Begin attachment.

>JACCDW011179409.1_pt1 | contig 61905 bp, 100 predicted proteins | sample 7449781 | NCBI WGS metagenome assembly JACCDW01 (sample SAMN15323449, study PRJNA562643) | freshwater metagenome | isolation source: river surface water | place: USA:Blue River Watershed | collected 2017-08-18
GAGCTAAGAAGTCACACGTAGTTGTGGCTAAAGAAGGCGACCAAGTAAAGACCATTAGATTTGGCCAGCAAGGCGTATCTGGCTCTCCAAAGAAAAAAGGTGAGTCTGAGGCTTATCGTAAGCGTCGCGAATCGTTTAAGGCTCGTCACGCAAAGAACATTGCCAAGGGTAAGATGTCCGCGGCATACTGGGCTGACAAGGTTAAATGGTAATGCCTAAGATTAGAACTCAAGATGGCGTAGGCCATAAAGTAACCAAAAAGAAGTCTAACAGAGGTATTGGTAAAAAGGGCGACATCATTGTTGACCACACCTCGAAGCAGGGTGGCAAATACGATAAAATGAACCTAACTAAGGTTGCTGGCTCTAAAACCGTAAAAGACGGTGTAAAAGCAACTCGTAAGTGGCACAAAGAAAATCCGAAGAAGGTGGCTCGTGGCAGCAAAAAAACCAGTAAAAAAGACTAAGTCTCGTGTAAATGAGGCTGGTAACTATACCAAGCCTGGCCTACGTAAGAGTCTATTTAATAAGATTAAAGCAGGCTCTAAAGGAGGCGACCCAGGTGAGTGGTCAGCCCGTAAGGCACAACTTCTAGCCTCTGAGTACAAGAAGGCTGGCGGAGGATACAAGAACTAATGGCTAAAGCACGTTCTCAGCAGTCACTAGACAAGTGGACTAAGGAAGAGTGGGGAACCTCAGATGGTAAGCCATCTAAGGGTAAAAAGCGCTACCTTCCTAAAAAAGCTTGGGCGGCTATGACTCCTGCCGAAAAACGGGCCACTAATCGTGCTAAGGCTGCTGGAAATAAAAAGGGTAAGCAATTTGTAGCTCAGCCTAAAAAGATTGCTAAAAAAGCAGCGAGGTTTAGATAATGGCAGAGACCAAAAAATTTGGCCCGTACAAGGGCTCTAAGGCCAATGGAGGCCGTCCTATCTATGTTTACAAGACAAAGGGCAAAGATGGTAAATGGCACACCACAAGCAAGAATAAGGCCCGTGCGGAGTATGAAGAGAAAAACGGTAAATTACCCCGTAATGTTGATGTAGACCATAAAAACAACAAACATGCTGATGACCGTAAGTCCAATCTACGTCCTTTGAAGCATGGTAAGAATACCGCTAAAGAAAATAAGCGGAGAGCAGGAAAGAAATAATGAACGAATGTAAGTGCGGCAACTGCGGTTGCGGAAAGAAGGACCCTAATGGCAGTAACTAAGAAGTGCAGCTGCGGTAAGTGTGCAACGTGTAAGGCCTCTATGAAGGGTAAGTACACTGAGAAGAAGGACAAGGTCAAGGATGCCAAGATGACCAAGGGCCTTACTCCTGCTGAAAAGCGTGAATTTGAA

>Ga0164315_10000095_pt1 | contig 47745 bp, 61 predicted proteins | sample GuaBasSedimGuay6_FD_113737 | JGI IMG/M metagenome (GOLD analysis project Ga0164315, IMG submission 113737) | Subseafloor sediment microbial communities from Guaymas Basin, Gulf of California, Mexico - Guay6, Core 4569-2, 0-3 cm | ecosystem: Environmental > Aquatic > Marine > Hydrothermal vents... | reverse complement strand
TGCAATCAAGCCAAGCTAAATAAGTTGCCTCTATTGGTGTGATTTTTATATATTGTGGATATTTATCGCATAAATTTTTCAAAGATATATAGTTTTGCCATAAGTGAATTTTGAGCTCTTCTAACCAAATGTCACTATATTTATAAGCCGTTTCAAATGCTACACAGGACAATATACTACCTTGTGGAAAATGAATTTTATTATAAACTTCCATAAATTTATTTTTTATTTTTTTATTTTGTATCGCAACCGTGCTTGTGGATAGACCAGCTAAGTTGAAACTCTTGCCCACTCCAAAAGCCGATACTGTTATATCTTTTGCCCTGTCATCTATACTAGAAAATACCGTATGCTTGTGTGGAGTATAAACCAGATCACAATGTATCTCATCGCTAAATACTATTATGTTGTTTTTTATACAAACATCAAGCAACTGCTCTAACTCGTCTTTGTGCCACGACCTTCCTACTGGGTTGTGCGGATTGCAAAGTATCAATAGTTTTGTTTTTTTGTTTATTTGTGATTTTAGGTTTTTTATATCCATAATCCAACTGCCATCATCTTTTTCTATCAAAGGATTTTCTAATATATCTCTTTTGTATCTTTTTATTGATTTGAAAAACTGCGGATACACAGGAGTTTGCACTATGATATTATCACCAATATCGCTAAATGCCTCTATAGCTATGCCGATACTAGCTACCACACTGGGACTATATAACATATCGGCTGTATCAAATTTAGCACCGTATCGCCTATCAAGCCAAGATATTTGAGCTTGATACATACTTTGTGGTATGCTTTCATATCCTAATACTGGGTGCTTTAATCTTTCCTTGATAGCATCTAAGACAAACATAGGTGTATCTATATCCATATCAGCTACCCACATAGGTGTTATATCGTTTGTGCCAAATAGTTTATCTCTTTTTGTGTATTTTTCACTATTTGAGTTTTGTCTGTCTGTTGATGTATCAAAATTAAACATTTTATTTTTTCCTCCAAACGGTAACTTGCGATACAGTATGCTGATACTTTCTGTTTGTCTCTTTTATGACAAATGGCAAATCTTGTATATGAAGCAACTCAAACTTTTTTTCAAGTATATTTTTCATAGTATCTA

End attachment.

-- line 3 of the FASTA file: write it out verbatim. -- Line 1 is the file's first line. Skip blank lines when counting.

>Ga0164315_10000095_pt1 | contig 47745 bp, 61 predicted proteins | sample GuaBasSedimGuay6_FD_113737 | JGI IMG/M metagenome (GOLD analysis project Ga0164315, IMG submission 113737) | Subseafloor sediment microbial communities from Guaymas Basin, Gulf of California, Mexico - Guay6, Core 4569-2, 0-3 cm | ecosystem: Environmental > Aquatic > Marine > Hydrothermal vents... | reverse complement strand